So, I've been playing with ideas for making gluten free crumpets. Some months ago I made my first attempt. They were disappointing, but edible, made with a thick rice and tapioca batter; I forget the details, but I probably have notes somewhere. Since then I have been reading recipes for crumpets, thinking about how they are made with wheat, and how they might work without gluten. Some things just seem to need gluten more than others.
Then there are my own constraints: what do I want in the recipe, am I happy with lots of starch, or do I want to reduce the starches? There is an earlier question: is this to be an every day recipe or one for special occasions? If it is for special occasions, a treat, then lots of starches may be alright. Who is going to be eating it? If it is me, then milk and butter are ok, if I'm making it for my daughter, or some particular friends there will be no dairy.
What about the nutrients? If I want a quick recipe and the nutrient values are not so important it might be alright to use baking soda or bakers yeast. But if I want to make as many of the potential nutrients available as possible I'll stick to a cultured leaven: usually a sourdough cultured from rice, buckwheat, millet or quinoa, or perhaps another variation of a naturally cultured leaven. This will allow the enzymes, bacteria, and yeasts to make the flour much more digestible. Apart from these constraints, I want a product that looks, tastes and feels right.
So, back to the crumpets. I want crumpets that I can eat frequently, for breakfast or a quick lunch. I'd like to be able to make a big batch and freeze most of it for other times. So, I began with a mix of freshly milled brown rice flour and buckwheat flour. To make the most nutrients available I chose to ferment. Fermenting rice, because it is a little gritty, is better fermented for longer. To get a softer texture I used whole milk and water. The fats and proteins of the milk help with this. So, 200g freshly milled brown rice was mixed with 100g whole milk and100g water along with 50g brown rice and 50g quinoa starters. I allowed 12 hours fermentation.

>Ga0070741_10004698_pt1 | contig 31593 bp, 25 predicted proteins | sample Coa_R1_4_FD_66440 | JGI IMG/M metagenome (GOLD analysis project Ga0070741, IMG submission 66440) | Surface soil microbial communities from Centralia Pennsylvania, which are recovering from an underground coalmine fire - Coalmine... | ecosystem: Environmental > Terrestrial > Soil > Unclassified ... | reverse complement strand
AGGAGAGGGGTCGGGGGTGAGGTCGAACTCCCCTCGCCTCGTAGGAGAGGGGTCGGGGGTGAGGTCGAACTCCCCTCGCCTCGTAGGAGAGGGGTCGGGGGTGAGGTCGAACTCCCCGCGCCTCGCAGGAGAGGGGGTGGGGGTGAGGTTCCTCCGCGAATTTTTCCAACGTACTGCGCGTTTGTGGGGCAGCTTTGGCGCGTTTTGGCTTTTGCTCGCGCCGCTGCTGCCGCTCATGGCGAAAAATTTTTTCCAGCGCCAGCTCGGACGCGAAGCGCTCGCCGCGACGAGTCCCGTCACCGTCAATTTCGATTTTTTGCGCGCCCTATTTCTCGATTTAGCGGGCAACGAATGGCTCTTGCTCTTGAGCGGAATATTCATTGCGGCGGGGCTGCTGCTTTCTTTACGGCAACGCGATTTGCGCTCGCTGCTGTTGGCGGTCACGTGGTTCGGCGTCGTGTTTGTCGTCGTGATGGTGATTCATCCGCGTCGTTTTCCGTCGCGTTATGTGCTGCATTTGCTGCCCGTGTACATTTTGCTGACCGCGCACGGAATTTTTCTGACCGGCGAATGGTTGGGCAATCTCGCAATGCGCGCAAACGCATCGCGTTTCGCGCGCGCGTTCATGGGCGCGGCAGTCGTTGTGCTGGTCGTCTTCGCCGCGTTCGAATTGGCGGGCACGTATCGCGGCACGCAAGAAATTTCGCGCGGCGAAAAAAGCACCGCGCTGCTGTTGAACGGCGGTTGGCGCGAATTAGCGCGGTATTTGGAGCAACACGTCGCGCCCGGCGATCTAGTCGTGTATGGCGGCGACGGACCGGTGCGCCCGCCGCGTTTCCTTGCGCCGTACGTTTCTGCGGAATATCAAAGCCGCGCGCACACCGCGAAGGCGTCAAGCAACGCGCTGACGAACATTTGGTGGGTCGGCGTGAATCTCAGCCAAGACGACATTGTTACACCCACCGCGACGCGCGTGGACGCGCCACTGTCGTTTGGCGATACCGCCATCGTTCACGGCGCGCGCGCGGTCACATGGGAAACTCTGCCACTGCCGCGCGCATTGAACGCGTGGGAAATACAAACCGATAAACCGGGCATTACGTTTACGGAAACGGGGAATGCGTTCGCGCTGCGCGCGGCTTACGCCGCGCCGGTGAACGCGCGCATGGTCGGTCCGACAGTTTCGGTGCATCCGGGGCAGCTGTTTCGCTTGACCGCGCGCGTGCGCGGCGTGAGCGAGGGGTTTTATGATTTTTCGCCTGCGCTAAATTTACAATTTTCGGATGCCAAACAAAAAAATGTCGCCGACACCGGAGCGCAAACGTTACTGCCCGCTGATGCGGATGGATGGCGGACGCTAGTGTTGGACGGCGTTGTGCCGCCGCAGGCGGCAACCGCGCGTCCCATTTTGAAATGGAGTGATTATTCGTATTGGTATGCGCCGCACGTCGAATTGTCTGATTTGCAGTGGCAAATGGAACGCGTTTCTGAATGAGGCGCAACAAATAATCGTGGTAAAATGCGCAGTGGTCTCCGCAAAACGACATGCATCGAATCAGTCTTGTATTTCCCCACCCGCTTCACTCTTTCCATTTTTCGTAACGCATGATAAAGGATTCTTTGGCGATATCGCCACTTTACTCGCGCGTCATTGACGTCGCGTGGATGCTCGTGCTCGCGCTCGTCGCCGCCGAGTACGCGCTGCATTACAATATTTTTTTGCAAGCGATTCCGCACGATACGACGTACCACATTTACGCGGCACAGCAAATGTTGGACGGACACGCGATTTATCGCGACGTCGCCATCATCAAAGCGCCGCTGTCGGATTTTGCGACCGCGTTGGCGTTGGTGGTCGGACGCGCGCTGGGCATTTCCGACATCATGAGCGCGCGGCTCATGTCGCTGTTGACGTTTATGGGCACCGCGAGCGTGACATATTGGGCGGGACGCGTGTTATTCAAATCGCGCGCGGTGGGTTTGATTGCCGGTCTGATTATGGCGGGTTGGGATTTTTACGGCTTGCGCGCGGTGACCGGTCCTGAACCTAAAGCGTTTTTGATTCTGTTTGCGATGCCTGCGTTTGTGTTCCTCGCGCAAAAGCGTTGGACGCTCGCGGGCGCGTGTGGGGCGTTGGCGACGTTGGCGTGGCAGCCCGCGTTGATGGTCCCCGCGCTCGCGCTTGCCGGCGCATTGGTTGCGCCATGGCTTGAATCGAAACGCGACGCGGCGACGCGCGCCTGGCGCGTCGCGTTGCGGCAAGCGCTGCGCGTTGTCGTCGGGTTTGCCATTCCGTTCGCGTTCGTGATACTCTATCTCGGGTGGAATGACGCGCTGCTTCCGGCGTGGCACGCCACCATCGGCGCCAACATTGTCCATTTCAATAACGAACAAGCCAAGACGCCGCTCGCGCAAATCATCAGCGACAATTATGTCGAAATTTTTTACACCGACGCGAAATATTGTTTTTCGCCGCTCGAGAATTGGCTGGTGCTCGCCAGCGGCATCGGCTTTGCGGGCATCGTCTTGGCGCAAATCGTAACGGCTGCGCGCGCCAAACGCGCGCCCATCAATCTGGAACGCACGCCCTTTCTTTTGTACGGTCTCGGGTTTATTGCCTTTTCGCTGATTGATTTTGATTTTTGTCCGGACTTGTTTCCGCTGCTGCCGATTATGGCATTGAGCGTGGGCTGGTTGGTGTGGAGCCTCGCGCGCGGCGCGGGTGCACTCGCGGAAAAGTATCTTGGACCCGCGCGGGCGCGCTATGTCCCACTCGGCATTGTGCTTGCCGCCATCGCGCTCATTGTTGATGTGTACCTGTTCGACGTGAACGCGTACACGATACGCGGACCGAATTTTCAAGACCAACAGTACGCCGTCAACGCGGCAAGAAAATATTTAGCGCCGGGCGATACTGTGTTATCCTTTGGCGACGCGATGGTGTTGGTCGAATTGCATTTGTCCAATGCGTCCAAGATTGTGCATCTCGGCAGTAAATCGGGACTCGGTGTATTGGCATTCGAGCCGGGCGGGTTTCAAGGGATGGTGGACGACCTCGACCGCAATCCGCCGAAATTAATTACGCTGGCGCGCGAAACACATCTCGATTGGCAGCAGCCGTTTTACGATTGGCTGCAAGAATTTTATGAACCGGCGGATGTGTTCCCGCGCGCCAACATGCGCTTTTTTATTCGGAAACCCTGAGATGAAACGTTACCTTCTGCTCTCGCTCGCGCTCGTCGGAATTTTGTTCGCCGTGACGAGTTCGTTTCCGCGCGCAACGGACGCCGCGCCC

At the end of the 12 hours I added a further 50g milk, 50g water, one egg (about 50g without the shell). Then I mixed 100g freshly milled buckwheat flour to the liquid, and set it aside for nearly an hour - long enough to get the buckwheat fermenting. After preparing the frying pan (a lidded chef's pan) and egg rings with a little butter (the butter I had on hand was home made, cultured butter). With the pan heated to a bit more than a medium heat, I began cooking: one large spoon of batter to each ring. I kept the heat a little lower than it might have been because I wanted the leaven to be able to work in the increasing heat, rather than kill the bacteria and yeasts too quickly. This would allow more bubbles to develop in the crumpets.
The first batch of crumpets were a little flatter than I was hoping for, so I ensured the pan was just a little hotter for the next batch. The second batch rose better, but were still not as 'holey' as I want. So, my next move was to take the remaining 1/3 of the batter and make a quick adjustment. In my reading I noticed that many recipes use yeast as well as bicarbonate of soda or baking powder. The aim is to increase the gas in the batter and create more holes in the crumpets.
The first batch were too flat, so I adjusted the temperature. I should have made a smaller first batch to get the temperature right.
The second batch were still not as good as I had hope for, but they had the right characteristics, especially the full depth holes that are the hallmark crumb of the humble crumpet.
The third batch were not crumpets! They were lovely, light, and airy. They rose well, very well. The crumb is delicate and exceptionally light. They are tasty, but not overpowering. This is the basis for an excellent large pan muffin.
What next? I'll look at adjusting the flour for the crumpets, perhaps a just a little tapioca, perhaps a slightly different rice flour to get the texture I want in a crumpet. The bicarbonate of soda may work when there is gluten to contain it, but without gluten it is not the ingredient of choice.